York City Assemblyman Scott Stringer, in a recent article,
painted a black picture for the education of children living
in New York City Shelters. In his 22 page report, he noted
that coordinating bus transportation for a highly mobile
student population and absenteeism were the major factors
contributing to a poor education for homeless children. With
increased absenteeism, homeless children often repeat grades
more often than their stable-residenced peers and are more
often to be placed in low performing schools because of their
poor school track records.
Rather than just a catch-up procedure of plugging in homeless
children into diverse programs at diverse schools, what if
out-of-school-time programs could offer a sound educational
supplement in a sustained way to support the mission and long-term
goals of the schools?
What if the Department of
Homeless Services could bus their facility children to after-school
programs during the critical hours of 3:00 to 6:00 PM, during
weekends, and during the summer? Better yet, what if program
providers could bring their programs to facility centers during
A strong program coupled with motivation to succeed and attend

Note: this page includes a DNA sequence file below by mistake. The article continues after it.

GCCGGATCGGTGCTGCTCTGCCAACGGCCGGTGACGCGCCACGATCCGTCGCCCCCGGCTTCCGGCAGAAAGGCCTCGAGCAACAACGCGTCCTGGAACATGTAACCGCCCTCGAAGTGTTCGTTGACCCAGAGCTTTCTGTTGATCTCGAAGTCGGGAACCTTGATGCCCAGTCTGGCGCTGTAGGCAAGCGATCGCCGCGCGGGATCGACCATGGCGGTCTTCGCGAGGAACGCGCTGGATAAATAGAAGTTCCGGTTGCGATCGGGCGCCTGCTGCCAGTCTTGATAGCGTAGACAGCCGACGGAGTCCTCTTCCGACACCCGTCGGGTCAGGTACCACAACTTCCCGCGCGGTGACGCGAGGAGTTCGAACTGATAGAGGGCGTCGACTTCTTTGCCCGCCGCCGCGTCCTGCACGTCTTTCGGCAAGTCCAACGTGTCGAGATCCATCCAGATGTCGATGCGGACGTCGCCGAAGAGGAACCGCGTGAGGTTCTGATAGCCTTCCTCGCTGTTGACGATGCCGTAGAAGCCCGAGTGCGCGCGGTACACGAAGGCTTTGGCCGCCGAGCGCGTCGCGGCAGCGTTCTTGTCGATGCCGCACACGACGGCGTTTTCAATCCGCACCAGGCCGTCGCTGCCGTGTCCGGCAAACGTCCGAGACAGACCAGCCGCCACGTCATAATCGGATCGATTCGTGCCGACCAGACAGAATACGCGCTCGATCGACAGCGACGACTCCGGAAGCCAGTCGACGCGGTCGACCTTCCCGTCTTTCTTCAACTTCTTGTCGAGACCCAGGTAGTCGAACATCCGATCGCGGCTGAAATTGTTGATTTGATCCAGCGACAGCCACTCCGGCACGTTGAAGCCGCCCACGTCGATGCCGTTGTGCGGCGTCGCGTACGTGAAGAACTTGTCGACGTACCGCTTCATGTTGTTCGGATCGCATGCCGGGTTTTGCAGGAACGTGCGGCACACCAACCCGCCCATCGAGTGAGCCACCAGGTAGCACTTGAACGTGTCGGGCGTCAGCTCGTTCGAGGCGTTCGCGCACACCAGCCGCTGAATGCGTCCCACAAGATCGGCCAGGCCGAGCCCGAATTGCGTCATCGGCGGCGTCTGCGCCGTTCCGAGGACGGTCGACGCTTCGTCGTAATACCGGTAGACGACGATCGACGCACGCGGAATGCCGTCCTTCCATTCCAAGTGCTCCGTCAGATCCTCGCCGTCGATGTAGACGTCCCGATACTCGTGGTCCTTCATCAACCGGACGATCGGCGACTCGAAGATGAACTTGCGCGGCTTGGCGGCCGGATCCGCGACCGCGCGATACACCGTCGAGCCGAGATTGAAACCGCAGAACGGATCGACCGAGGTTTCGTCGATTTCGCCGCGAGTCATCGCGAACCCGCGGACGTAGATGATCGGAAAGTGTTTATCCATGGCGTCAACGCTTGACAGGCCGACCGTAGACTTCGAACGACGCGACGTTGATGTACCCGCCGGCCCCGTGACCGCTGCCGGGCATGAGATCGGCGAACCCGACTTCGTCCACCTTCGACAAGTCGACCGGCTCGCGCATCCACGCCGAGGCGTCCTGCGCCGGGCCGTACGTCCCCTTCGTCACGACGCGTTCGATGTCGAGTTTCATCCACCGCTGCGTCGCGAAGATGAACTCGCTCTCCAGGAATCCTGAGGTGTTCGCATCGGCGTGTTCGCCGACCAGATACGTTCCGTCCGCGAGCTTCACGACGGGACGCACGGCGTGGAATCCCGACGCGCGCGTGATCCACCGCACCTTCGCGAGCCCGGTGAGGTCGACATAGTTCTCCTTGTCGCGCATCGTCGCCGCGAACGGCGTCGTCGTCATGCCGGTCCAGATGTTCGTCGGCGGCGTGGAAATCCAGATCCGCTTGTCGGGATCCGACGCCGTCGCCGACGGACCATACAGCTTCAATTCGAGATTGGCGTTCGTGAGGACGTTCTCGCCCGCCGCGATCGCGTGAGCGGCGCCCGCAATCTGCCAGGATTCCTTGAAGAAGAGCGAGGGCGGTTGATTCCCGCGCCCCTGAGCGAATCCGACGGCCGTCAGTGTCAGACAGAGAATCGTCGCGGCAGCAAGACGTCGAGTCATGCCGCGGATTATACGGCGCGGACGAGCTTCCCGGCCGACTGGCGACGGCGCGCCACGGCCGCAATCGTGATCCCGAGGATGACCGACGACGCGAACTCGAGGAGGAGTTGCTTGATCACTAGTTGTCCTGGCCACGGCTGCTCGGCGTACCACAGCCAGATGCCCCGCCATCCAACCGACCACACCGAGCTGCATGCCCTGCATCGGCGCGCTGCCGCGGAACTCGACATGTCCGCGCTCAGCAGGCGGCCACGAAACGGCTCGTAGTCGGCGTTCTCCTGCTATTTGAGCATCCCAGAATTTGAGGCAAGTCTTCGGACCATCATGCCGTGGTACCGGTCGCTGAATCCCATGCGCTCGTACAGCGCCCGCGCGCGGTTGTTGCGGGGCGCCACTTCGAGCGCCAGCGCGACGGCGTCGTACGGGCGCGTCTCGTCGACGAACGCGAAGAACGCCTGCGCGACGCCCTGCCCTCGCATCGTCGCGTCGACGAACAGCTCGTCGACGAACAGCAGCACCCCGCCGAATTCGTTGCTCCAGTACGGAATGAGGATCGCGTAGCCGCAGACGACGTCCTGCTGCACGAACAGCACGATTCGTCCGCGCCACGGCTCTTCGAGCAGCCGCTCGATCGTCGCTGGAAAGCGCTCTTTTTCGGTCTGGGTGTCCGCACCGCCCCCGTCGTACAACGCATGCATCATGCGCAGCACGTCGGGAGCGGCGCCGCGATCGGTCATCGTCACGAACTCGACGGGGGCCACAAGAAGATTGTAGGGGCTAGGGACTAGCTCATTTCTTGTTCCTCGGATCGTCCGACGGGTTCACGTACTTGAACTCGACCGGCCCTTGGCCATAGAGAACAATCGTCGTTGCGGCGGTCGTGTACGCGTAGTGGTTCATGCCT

have been the hallmarks of the CampUs program offered by the
After-School All-Stars (ASAS) of N.Y.C.
Inc., a chapter of the Arnold Schwartzenegger Youth Foundation,
and St. John's University.
During the past three summers, the Campus Program has served children in shelters
living in five to six Department of Homeless Services (DHS) facilities of the
Bronx and Manhattan. The program features academics including a reading, writing,
and graphic design project in a college computer lab; and swimming. All readings,
writings, and computer projects are thematically based in small groups and
in the computer lab.
One might think that a half-day of intensive reading,
writing, and focused computer work would be a “turn off” for
the children during the tradition vacation-time of summer. Not so! Each year,
DHS children made significant writing gains as measured by the New York State
English Language Arts scoring rubrics.
Other indicators told us, as well,
that DHS children were motivated to succeed. In 2004 use of a Reader Self-Perception
Scale (RSPC, as designed by William Henk and Stephen Melnick) revealed that
children's perceptions of themselves as competent readers improved significantly.
The Recreation Coordinator of the Jackson Avenue Family Residence, Bronx,
acknowledged the children's desire when she wrote, “Our
young people are not always easy to please but they were ecstatic about getting
up early to get to camp.” In addition, 45 children responded that their
writing got better and 41 children responded that their
reading got better.
CampUs shows that the right program ingredients offered in a sustained, coordinated
way can influence this highly mobile but eager population to succeed.#
is the Chair of the Department of Human Services at St. John's School of